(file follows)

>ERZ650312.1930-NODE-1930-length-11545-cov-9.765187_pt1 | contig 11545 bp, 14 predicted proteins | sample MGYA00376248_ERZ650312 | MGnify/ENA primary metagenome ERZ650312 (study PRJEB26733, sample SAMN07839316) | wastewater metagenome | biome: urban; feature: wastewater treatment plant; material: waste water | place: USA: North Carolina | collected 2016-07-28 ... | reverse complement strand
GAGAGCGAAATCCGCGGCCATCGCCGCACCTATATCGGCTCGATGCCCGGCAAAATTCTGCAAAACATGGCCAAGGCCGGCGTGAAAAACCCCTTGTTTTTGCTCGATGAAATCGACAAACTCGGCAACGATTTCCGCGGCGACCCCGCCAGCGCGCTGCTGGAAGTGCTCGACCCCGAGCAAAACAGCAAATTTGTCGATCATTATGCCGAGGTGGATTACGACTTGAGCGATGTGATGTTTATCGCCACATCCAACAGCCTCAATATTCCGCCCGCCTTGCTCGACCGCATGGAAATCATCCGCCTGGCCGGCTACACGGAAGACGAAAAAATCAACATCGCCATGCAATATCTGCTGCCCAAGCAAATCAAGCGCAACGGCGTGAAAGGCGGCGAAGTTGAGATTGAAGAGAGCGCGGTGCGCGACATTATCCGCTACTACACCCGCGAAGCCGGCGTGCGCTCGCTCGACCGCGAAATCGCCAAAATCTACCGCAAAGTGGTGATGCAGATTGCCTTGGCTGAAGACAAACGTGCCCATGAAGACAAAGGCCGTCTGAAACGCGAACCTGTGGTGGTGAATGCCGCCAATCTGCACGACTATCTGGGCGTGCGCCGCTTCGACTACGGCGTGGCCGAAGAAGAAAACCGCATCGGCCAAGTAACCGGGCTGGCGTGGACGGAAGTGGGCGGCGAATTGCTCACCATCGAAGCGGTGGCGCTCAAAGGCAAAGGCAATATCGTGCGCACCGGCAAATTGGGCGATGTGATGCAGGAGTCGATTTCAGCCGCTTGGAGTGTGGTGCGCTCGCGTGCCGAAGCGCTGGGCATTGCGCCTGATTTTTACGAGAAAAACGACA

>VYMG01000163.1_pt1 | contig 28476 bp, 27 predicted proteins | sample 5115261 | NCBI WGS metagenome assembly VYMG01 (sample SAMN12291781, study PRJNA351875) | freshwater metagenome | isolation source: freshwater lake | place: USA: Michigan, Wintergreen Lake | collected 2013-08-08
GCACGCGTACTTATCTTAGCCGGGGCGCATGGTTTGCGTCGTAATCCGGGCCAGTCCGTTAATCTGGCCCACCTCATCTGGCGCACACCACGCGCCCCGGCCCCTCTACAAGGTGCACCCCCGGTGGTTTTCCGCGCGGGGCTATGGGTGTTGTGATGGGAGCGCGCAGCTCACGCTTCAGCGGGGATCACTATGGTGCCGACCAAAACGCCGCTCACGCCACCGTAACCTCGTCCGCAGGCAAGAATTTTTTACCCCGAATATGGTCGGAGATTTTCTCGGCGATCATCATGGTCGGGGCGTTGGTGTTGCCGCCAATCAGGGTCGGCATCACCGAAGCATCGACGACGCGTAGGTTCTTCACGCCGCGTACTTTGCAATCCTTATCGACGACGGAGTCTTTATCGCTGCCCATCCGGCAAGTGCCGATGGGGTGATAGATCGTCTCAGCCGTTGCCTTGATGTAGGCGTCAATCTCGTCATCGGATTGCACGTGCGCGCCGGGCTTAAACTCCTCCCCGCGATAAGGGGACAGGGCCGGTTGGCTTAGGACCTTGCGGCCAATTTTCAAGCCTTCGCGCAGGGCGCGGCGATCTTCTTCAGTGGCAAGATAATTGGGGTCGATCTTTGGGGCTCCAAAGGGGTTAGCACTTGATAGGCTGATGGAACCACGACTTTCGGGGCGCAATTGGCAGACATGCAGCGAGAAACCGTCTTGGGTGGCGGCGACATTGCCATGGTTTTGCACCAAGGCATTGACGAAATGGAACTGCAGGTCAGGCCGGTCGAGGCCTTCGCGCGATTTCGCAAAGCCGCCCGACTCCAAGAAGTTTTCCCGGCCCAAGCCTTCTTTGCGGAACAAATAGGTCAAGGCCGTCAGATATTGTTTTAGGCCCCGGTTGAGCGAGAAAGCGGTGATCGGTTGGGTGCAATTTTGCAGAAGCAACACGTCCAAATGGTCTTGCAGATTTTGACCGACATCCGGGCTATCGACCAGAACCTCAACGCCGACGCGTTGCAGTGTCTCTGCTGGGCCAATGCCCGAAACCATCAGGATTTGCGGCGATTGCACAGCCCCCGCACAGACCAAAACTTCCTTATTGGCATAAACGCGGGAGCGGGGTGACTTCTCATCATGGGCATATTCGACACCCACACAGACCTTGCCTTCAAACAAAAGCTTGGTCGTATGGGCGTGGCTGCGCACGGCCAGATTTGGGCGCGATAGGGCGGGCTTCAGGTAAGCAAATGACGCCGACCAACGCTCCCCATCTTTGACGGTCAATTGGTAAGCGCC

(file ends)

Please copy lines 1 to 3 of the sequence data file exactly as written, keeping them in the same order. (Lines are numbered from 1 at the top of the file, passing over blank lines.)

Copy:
>ERZ650312.1930-NODE-1930-length-11545-cov-9.765187_pt1 | contig 11545 bp, 14 predicted proteins | sample MGYA00376248_ERZ650312 | MGnify/ENA primary metagenome ERZ650312 (study PRJEB26733, sample SAMN07839316) | wastewater metagenome | biome: urban; feature: wastewater treatment plant; material: waste water | place: USA: North Carolina | collected 2016-07-28 ... | reverse complement strand
GAGAGCGAAATCCGCGGCCATCGCCGCACCTATATCGGCTCGATGCCCGGCAAAATTCTGCAAAACATGGCCAAGGCCGGCGTGAAAAACCCCTTGTTTTTGCTCGATGAAATCGACAAACTCGGCAACGATTTCCGCGGCGACCCCGCCAGCGCGCTGCTGGAAGTGCTCGACCCCGAGCAAAACAGCAAATTTGTCGATCATTATGCCGAGGTGGATTACGACTTGAGCGATGTGATGTTTATCGCCACATCCAACAGCCTCAATATTCCGCCCGCCTTGCTCGACCGCATGGAAATCATCCGCCTGGCCGGCTACACGGAAGACGAAAAAATCAACATCGCCATGCAATATCTGCTGCCCAAGCAAATCAAGCGCAACGGCGTGAAAGGCGGCGAAGTTGAGATTGAAGAGAGCGCGGTGCGCGACATTATCCGCTACTACACCCGCGAAGCCGGCGTGCGCTCGCTCGACCGCGAAATCGCCAAAATCTACCGCAAAGTGGTGATGCAGATTGCCTTGGCTGAAGACAAACGTGCCCATGAAGACAAAGGCCGTCTGAAACGCGAACCTGTGGTGGTGAATGCCGCCAATCTGCACGACTATCTGGGCGTGCGCCGCTTCGACTACGGCGTGGCCGAAGAAGAAAACCGCATCGGCCAAGTAACCGGGCTGGCGTGGACGGAAGTGGGCGGCGAATTGCTCACCATCGAAGCGGTGGCGCTCAAAGGCAAAGGCAATATCGTGCGCACCGGCAAATTGGGCGATGTGATGCAGGAGTCGATTTCAGCCGCTTGGAGTGTGGTGCGCTCGCGTGCCGAAGCGCTGGGCATTGCGCCTGATTTTTACGAGAAAAACGACA

>VYMG01000163.1_pt1 | contig 28476 bp, 27 predicted proteins | sample 5115261 | NCBI WGS metagenome assembly VYMG01 (sample SAMN12291781, study PRJNA351875) | freshwater metagenome | isolation source: freshwater lake | place: USA: Michigan, Wintergreen Lake | collected 2013-08-08